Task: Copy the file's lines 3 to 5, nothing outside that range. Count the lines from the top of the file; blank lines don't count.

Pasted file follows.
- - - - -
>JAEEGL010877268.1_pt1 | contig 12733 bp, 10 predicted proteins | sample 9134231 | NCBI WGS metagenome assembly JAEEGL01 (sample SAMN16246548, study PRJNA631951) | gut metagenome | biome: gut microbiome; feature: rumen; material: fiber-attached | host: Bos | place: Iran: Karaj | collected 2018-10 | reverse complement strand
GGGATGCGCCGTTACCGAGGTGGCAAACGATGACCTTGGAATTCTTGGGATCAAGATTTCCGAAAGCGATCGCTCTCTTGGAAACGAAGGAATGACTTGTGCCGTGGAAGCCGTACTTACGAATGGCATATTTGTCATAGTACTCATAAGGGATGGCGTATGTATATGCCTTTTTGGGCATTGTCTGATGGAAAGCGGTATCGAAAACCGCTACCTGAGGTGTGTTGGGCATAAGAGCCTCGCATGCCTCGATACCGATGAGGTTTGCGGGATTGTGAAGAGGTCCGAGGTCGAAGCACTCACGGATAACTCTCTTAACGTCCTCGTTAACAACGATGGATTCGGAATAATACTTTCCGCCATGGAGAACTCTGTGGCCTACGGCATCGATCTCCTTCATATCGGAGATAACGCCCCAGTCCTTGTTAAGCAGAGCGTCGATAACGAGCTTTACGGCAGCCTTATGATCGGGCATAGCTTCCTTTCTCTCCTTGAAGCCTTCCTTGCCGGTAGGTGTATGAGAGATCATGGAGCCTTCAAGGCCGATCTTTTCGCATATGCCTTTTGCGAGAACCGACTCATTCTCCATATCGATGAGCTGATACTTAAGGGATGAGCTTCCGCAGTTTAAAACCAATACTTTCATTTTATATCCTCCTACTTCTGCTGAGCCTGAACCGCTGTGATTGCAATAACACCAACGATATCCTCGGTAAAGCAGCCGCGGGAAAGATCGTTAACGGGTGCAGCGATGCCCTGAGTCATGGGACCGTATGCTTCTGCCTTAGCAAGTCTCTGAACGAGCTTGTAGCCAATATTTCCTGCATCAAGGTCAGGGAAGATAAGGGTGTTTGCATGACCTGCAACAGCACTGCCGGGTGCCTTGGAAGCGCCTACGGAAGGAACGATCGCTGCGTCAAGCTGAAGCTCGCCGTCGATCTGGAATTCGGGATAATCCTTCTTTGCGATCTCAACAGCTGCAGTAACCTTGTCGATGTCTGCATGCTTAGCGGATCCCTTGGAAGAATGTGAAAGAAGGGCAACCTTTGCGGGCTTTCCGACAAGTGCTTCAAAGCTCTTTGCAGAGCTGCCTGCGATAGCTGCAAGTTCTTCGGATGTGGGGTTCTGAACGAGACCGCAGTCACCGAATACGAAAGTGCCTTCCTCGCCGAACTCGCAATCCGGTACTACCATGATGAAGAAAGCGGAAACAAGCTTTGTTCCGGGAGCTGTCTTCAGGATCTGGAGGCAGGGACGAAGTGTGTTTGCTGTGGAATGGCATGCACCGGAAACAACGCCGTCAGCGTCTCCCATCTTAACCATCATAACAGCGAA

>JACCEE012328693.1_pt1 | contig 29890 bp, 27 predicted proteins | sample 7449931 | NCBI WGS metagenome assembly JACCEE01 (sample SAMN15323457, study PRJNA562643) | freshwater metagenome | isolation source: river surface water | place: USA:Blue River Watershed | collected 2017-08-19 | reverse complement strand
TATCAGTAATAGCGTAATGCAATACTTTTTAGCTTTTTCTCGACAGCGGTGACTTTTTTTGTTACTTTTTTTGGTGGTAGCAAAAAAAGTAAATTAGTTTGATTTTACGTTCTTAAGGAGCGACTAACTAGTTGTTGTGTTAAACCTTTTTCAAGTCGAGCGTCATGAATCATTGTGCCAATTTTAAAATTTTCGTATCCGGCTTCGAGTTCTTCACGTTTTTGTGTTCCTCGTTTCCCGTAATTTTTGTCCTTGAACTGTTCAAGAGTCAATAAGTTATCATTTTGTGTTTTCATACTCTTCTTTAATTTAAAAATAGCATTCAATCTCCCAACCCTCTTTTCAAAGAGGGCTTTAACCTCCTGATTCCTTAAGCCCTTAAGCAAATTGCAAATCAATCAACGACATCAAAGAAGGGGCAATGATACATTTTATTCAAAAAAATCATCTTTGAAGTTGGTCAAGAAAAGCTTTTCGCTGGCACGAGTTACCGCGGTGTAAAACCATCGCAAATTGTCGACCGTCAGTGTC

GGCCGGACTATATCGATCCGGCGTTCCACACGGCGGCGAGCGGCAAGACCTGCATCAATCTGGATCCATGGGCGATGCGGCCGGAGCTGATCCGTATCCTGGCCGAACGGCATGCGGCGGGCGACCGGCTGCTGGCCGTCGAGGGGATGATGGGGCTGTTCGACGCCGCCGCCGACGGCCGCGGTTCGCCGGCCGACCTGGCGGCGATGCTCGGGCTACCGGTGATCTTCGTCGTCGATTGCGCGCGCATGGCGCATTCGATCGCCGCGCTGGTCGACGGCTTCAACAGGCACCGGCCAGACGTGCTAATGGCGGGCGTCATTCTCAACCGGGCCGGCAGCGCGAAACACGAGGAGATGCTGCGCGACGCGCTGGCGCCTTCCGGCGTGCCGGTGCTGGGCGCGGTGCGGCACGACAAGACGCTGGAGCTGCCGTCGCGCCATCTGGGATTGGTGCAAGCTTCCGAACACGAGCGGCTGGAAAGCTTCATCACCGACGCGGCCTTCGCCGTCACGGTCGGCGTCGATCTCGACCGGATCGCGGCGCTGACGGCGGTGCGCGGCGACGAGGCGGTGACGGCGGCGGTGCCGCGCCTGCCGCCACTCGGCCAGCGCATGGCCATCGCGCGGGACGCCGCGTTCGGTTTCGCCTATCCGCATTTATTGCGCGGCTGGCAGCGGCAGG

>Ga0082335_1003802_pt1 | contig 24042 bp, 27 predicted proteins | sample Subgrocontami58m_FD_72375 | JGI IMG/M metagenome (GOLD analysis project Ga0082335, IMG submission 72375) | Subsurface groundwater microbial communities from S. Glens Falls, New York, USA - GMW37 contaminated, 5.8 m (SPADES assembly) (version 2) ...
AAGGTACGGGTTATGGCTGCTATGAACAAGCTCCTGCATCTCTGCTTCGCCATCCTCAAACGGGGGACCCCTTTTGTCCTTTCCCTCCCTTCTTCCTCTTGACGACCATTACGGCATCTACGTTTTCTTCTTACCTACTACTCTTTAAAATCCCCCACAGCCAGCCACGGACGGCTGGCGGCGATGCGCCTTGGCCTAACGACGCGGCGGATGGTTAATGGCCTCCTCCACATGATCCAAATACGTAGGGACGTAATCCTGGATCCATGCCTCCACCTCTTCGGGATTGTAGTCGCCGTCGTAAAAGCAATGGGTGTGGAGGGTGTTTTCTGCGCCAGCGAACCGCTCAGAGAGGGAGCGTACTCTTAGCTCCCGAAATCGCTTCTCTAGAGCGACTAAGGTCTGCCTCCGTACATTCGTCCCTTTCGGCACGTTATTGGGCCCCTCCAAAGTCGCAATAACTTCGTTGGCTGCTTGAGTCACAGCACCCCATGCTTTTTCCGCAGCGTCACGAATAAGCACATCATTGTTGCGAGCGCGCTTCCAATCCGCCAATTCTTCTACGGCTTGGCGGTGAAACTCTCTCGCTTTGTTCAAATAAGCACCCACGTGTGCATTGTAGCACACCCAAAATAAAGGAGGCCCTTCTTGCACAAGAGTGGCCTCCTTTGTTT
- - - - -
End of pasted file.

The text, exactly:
>JACCEE012328693.1_pt1 | contig 29890 bp, 27 predicted proteins | sample 7449931 | NCBI WGS metagenome assembly JACCEE01 (sample SAMN15323457, study PRJNA562643) | freshwater metagenome | isolation source: river surface water | place: USA:Blue River Watershed | collected 2017-08-19 | reverse complement strand
TATCAGTAATAGCGTAATGCAATACTTTTTAGCTTTTTCTCGACAGCGGTGACTTTTTTTGTTACTTTTTTTGGTGGTAGCAAAAAAAGTAAATTAGTTTGATTTTACGTTCTTAAGGAGCGACTAACTAGTTGTTGTGTTAAACCTTTTTCAAGTCGAGCGTCATGAATCATTGTGCCAATTTTAAAATTTTCGTATCCGGCTTCGAGTTCTTCACGTTTTTGTGTTCCTCGTTTCCCGTAATTTTTGTCCTTGAACTGTTCAAGAGTCAATAAGTTATCATTTTGTGTTTTCATACTCTTCTTTAATTTAAAAATAGCATTCAATCTCCCAACCCTCTTTTCAAAGAGGGCTTTAACCTCCTGATTCCTTAAGCCCTTAAGCAAATTGCAAATCAATCAACGACATCAAAGAAGGGGCAATGATACATTTTATTCAAAAAAATCATCTTTGAAGTTGGTCAAGAAAAGCTTTTCGCTGGCACGAGTTACCGCGGTGTAAAACCATCGCAAATTGTCGACCGTCAGTGTC

GGCCGGACTATATCGATCCGGCGTTCCACACGGCGGCGAGCGGCAAGACCTGCATCAATCTGGATCCATGGGCGATGCGGCCGGAGCTGATCCGTATCCTGGCCGAACGGCATGCGGCGGGCGACCGGCTGCTGGCCGTCGAGGGGATGATGGGGCTGTTCGACGCCGCCGCCGACGGCCGCGGTTCGCCGGCCGACCTGGCGGCGATGCTCGGGCTACCGGTGATCTTCGTCGTCGATTGCGCGCGCATGGCGCATTCGATCGCCGCGCTGGTCGACGGCTTCAACAGGCACCGGCCAGACGTGCTAATGGCGGGCGTCATTCTCAACCGGGCCGGCAGCGCGAAACACGAGGAGATGCTGCGCGACGCGCTGGCGCCTTCCGGCGTGCCGGTGCTGGGCGCGGTGCGGCACGACAAGACGCTGGAGCTGCCGTCGCGCCATCTGGGATTGGTGCAAGCTTCCGAACACGAGCGGCTGGAAAGCTTCATCACCGACGCGGCCTTCGCCGTCACGGTCGGCGTCGATCTCGACCGGATCGCGGCGCTGACGGCGGTGCGCGGCGACGAGGCGGTGACGGCGGCGGTGCCGCGCCTGCCGCCACTCGGCCAGCGCATGGCCATCGCGCGGGACGCCGCGTTCGGTTTCGCCTATCCGCATTTATTGCGCGGCTGGCAGCGGCAGG